Skip to content

Blues bid for Battersea

Chelsea have confirmed they have submitted an offer to buy the 39-acre Battersea Power Station site for the construction of a new stadium.

Chelsea risk wrath of fans in move to relocate away from Bridge

Chelsea have confirmed they have submitted an offer to buy the 39-acre Battersea Power Station site for the construction of a 60,000-seater stadium. The bid has been made with the club's property development partner, Almacantar, and could risk an angry backlash from fans who have already expressed concerns about moving away from Stamford Bridge. Chelsea in 2011 attempted to buy back the land on which Stamford Bridge is built from Chelsea Pitch Owners Plc (CPO), but there was opposition to this strategy. A clear move has now been made for a new stadium from Chelsea, who want a bigger home in order to capitalise on match-day revenue, and Battersea has been targeted as a site. Ahead of Saturday's FA Cup final against Liverpool, the Blues announced they were hoping to acquire the 39 acres of land they could redevelop if they decide to relocate from Stamford Bridge.


Chelsea's plans include preserving all the significant aspects of the power station itself and developing local transport links, such as helping to extend the Underground's Northern Line, but they are not the only interested party in the site. A statement on the club's official website on Friday read: "Chelsea football club can confirm to our fans that we have today submitted an offer, with our property development partner Almacantar, to acquire the 39-acre Battersea Power Station site. "Battersea Power Station is one of London's most famous buildings and has the potential to become one of the most iconic football stadiums in the world. "Our joint bid was submitted in accordance with the sales process established by the Joint Administrators for the site. The process could run for a number of months. "We are not the only interested parties and there is no certainty that we will be successful. We also appreciate that we have many significant hurdles to address if we are to build a new stadium on the site, including winning the support of our fans, the CPO shareholders and local Wandsworth residents, as well as securing the approval of Wandsworth Council, the Greater London Authority and heritage authorities. "We must also stress that making an offer for the Battersea Power Station site does not mean the club has made a definitive decision to leave Stamford Bridge.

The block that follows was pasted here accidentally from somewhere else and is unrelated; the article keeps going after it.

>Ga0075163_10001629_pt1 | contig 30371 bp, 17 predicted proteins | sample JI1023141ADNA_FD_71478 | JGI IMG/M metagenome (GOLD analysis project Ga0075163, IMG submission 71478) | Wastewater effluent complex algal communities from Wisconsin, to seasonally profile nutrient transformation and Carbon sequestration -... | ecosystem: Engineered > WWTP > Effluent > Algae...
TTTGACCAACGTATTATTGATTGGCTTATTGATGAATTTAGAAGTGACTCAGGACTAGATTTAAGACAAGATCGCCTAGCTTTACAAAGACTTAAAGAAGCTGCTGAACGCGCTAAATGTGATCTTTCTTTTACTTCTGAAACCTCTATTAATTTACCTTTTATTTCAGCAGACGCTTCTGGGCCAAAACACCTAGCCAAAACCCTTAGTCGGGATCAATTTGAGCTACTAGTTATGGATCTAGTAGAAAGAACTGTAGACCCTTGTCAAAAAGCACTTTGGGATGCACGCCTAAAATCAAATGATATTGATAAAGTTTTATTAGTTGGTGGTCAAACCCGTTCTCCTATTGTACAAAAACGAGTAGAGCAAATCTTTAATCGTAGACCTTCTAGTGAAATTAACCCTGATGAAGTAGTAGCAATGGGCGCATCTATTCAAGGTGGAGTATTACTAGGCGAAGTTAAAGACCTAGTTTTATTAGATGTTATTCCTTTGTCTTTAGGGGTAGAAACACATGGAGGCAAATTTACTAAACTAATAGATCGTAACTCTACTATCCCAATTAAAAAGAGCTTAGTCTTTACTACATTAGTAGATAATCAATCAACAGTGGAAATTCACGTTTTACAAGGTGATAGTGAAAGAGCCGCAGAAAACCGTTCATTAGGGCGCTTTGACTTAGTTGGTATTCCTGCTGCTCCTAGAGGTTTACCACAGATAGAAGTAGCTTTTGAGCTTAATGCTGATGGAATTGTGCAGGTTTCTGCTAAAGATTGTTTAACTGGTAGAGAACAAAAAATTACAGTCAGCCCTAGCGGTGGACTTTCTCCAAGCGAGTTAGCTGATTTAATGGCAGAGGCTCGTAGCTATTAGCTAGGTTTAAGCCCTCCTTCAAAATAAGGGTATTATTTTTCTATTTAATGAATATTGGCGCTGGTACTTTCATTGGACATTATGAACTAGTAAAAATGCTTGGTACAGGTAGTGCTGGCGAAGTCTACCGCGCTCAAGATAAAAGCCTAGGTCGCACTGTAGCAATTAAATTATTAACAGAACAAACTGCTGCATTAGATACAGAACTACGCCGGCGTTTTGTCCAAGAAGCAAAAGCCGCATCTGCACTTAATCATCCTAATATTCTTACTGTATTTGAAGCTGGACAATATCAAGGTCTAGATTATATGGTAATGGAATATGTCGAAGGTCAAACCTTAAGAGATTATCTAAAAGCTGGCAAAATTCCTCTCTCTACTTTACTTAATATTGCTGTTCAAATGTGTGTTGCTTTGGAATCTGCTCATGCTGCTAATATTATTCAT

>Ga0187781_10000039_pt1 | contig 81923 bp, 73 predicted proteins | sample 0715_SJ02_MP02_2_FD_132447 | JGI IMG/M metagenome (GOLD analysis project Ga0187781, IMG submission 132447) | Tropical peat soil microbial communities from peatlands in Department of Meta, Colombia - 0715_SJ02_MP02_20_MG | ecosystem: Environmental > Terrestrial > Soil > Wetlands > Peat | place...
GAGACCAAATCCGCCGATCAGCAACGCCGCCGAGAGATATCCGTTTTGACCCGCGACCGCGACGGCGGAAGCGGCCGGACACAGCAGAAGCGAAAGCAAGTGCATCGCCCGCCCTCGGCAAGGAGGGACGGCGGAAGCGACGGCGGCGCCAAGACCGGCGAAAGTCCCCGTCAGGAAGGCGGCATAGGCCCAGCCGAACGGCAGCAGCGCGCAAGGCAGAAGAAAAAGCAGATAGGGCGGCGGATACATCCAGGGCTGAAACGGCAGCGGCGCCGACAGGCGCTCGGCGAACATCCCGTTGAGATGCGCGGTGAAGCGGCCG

"Working with architects and planning experts we have developed a plan to preserve all the significant aspects of Battersea Power Station. The four iconic chimneys and wash towers along with the Grade II* listed west turbine hall and control room will be restored and retained in their original locations and provide a unique architectural backdrop to a world-class stadium with a capacity of around 60,000 seats. "Following feedback from fans, our initial plans include a 15,000-all seated one-tier stand behind the south goal, likely to be the biggest one-tier stand in football. Also as suggested by many fans, the stadium proposed is rectangular in shape with four separate stands. The design includes a bigger family area and more room for disabled supporters. "As well as a new home for our club, the development would include a town centre with substantial street-level retail shops, affordable housing and offices - all of which would benefit Wandsworth and bring a significant number of permanent jobs to the area. We would also make a significant contribution towards the Northern Line Extension, a new high-volume transport link proposed for the area. "We will keep our fans updated as the process develops."
Wandsworth Council are keeping their cards close to their chest regarding the possibility of the site being sold to a football club. Council leader Ravi Govindia said: "It would be inappropriate to comment on individual bidders but any new owner will need to work within the existing planning framework for Nine Elms, which includes the delivery of the Northern Line Extension. "This is the key to creating 25,000 new jobs and unlocking billions in growth and new inward investment." CPO shareholders have accused Chelsea of failing to fully explore the prospect of revamping Stamford Bridge, while Hammersmith and Fulham Council have disputed their claims that doing so would be far more expensive that moving. Deputy leader Nick Botterill said today: "We want the Blues to stay at Stamford Bridge and - if it can be done sensibly without negatively affecting local people - increase the ground's capacity so they can retain their position as one of Europe's top clubs. "CFC is a thriving business which contributes significant benefits to the area and we will continue to work closely with the club to explore all possible avenues for keeping them here at their original home."

Around Sky